Thursday, April 21, 2011

A Day of Ordinary Heroes

Today I had the absolute honor to spend the morning at Southwick School in Northfield, NH where Tammie Turmel, the school's media specialist, hosted a day long visit by the beloved children's author, Jan Brett.  Every year  Jan Brett holds a Free School Visit Contest, and this year, out of the 70,000 applicants, Southwick School was chosen!  The students at this 3-5 grade school were nearly jumping out of their skins they were so thrilled to have her present.  First, Jan gave a talk to the entire student body, demonstrating how she illustrates and comes up with ideas for her books.

Jan Brett starts sketching a dassie (an animal from South Africa)

Adding details to her sketch

Speaking to the entire student body

Final dassie sketch
The fifth graders then presented a reader's theatre production of "Three Little Dassies" before everyone retired back to their classrooms, anxiously awaiting the moment when they would be able to meet Jan Brett individually.
Fifth grade reader's theater production of "Three Little Dassies"
In the library, I was able to steal a few moments with the author before she was rightfully overtaken by eager fifth grade adoration.  A few observations about Jan Brett:  she is attentive to all details, as every artist must be.  She observes and listens carefully, and when something catches her ear that might be interesting, she inquires more, and I am reminded of the old addage, "Be careful about what you say around a writer--you might become her next material."  She is a perpetual student of art, in awe of what others accomplish, and always studying her own work to determine how she can improve or be better.  She told the students that sometimes, even after her book has been published, she opens up those pages and realizes she could have drawn something better.  At 61, she is a picture of beauty and simplicity, and it is easy to see that her youthful appearance and behavior come from her active lifestyle--she raises chickens (see picture below--they came and visited the school!), runs in the Boston Marathon annually, and travels the continent for artistic inspirations.  While I equate Jan Brett with cozy afterrnoons on the couch with my children when they were small, after today, I have placed her in Hero Status.

Jan Brett & her chicken

Jan, her husband, Joe, and their chicken

 The real hero of the day, however, for the students of Southwick School, is Tammie Turmel, the media specialist who entered the school in the Free School Visit Contest.  Tammie has entered the school numerous times, and was so excited to get the news that they had won!  The day was executed perfectly due to her diligent overseeing.  Congratulations to her and her colleagues on such an honor!

Tammie Turmel, Southwick School's Media Specialist

A lovely visit with my own children's idol
After a quick trip back to Holderness where I taught my afternoon classes, I then drove over to Plymouth State University to hear Dr. Marianne True's inaugural lecture as the Stevens-Bristow Professor of Education.  Dr. True was the 1989 New Hampshire Teacher of the Year, and since then has become a highly respected educator known statewide for her dedication to the field of education.  Her talk reminded us that relationships within schools make all the difference.  She told us a story about a group of at-risk students she had chosen to work with when they were 14 and 15 years old.  Seven years later she contacted those same students to see how the program had affected their futures, and every single 20/21 year, when asked why they thought they were included in the program, told her that they knew they were chosen because their teachers had seen them as potential leaders.  This story is so powerful to me--it is a reminder that first of all, student perception is not always accurate, but more importantly, that sometimes when we stop and give struggling students a little more attention and give them new opportunities, their raised self-esteem might take them further than we can imagine.  Dr. True, as always, in her articulate, engaging manner, knows how to teach an audience full of educators.  She is the hero of many--from those of us in the classroom to her students who are just beginning.  She is what we all strive to be, and I thank her for being that role model for so many. To read about her award, you can visit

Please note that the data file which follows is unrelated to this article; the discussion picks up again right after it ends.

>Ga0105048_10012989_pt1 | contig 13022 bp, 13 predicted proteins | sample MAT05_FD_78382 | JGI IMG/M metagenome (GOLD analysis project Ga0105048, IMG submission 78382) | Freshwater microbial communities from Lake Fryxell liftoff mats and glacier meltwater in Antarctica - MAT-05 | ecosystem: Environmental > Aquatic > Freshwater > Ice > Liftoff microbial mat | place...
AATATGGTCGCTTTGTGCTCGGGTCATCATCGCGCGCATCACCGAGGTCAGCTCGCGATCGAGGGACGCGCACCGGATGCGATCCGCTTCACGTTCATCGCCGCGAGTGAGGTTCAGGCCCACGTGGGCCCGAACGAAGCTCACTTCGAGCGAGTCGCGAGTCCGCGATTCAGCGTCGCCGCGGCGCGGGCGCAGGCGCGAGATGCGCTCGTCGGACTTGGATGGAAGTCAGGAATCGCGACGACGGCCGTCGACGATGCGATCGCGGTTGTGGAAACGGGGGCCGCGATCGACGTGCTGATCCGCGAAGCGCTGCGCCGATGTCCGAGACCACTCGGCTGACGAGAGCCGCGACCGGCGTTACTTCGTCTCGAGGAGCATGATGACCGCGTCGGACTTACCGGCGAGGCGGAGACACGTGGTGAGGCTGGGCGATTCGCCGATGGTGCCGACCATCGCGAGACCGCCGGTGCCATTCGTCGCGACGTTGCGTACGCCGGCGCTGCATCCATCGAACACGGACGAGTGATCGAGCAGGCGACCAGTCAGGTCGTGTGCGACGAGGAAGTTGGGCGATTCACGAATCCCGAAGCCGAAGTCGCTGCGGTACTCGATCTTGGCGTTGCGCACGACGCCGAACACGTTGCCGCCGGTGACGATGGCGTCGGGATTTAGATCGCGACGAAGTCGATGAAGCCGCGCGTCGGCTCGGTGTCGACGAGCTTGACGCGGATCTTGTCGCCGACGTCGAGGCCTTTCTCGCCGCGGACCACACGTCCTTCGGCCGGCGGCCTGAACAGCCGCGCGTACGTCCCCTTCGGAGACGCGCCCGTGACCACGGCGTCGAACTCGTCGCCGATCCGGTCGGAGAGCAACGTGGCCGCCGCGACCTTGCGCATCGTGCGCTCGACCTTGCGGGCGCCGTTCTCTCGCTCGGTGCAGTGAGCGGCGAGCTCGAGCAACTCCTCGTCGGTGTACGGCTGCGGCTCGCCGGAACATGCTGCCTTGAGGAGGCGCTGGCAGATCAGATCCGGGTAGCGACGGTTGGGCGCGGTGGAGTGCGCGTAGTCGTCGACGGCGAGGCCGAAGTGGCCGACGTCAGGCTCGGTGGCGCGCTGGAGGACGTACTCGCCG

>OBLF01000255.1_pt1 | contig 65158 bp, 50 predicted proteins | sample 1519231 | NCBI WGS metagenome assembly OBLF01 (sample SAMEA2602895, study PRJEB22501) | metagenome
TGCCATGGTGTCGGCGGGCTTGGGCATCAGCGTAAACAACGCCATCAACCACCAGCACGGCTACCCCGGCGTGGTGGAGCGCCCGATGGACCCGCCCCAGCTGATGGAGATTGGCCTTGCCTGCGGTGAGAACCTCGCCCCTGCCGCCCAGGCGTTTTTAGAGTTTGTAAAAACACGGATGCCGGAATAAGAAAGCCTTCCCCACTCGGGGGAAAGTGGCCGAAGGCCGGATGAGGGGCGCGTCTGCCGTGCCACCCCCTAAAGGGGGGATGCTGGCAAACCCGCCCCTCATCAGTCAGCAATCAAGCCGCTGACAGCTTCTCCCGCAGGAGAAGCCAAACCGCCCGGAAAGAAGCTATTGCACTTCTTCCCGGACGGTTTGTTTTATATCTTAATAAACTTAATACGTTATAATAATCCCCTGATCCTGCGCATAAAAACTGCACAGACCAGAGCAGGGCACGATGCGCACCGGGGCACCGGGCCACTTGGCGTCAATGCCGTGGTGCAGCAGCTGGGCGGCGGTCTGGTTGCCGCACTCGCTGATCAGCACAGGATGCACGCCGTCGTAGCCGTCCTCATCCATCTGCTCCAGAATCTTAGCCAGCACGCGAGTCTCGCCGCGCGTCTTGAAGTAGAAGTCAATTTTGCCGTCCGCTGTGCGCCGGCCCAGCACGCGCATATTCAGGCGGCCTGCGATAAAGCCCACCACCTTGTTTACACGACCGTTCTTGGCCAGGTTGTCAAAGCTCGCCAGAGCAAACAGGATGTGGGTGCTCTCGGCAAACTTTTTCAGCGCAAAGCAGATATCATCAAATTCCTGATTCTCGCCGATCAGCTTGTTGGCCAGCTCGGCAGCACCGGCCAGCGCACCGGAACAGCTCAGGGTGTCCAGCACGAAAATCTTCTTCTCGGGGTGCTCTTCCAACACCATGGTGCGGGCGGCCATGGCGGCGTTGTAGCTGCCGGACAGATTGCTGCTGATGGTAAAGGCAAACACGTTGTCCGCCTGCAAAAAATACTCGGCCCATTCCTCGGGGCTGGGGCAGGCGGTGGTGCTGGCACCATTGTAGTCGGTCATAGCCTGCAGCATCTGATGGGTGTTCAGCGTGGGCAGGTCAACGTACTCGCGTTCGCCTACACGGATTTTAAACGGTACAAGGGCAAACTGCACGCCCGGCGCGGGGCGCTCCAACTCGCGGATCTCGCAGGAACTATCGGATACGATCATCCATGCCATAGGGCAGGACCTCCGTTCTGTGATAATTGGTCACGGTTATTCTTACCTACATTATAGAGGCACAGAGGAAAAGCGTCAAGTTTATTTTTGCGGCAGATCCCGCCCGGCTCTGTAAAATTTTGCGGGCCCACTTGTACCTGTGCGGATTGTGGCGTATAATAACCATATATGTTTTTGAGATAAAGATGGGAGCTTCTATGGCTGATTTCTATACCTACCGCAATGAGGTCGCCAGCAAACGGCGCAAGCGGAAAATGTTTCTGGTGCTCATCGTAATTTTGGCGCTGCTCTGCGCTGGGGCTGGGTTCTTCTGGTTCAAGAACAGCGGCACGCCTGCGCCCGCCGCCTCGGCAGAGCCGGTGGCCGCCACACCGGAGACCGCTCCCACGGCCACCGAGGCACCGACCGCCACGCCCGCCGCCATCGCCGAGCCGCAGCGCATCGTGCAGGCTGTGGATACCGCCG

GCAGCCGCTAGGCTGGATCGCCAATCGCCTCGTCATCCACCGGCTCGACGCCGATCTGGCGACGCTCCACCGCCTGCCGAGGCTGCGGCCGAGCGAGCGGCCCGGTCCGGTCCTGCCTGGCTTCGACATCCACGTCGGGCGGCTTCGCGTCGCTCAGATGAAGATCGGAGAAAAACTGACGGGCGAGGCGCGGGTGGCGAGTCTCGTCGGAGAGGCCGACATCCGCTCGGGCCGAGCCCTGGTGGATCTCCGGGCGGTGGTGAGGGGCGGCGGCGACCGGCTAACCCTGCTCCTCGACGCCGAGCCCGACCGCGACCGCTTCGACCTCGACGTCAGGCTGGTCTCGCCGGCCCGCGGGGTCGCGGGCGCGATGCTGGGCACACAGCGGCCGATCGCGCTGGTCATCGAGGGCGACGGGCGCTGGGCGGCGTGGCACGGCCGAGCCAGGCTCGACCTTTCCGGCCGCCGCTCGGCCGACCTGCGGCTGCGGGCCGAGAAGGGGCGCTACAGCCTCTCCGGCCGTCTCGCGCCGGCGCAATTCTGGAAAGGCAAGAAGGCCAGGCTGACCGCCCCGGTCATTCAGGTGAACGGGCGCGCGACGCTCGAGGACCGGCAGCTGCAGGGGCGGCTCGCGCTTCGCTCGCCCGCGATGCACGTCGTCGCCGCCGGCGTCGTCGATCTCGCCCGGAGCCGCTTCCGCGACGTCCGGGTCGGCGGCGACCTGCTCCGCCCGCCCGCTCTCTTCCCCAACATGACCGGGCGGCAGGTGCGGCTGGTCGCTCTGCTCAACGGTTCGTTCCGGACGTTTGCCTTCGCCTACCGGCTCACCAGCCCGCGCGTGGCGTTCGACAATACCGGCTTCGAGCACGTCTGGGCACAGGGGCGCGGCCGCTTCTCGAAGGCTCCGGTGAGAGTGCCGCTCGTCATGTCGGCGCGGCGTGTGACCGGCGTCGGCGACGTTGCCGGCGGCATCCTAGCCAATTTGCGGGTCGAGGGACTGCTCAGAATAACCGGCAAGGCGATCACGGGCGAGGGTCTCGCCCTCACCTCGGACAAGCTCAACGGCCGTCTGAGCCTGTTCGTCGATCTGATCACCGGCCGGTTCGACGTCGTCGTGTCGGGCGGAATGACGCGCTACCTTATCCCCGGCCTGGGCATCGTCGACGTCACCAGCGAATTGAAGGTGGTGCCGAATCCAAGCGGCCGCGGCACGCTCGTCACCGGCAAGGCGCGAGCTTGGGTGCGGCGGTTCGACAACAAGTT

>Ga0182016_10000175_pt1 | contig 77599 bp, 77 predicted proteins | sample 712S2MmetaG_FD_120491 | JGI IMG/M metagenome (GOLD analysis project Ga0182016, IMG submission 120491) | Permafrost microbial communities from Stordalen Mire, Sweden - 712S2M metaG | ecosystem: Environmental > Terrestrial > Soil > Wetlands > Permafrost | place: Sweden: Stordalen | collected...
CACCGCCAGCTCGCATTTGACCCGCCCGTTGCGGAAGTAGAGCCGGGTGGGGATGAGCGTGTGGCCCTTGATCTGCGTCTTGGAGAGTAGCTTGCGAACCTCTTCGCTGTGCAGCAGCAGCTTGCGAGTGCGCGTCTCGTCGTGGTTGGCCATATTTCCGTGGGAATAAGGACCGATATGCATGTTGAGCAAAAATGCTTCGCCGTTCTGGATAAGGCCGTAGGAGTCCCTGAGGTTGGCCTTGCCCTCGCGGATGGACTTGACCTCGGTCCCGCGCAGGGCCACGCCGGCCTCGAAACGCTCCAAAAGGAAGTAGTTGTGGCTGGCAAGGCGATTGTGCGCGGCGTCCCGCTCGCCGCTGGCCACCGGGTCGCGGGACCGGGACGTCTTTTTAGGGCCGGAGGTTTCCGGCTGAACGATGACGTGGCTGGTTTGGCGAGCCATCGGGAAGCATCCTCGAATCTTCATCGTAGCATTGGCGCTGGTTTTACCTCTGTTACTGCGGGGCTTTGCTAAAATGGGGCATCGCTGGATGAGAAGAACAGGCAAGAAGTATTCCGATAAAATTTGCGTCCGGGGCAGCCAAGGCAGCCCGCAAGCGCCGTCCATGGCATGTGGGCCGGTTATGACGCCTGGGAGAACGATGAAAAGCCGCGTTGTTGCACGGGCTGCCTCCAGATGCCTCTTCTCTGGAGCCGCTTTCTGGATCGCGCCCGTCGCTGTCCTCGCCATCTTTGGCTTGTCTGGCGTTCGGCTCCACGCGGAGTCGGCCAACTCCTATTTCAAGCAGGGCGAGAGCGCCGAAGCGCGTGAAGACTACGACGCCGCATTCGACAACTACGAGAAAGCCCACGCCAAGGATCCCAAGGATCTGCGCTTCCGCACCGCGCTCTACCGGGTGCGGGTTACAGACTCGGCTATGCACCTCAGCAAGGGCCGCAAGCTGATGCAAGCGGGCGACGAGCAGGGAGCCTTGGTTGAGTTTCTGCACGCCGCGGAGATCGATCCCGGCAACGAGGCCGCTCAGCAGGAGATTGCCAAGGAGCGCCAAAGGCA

After the lecture, I had the surprising pleasure of visiting with my very effective 7th grade English teacher who is retiring this year after 40 years.  Forty years in the classroom--can we think of any greater hero?  And tomorrow she is visiting with my own personal hero, Tom Coverdale--the inspiration for my teaching career--my high school English teacher.

Jan Brett--published author.  Dr. True--distinguished educator.  Tammie Turmel--accomplished media specialist.  Natalie Murphy--veteran teacher.  Just another day full of amazing inspirations.

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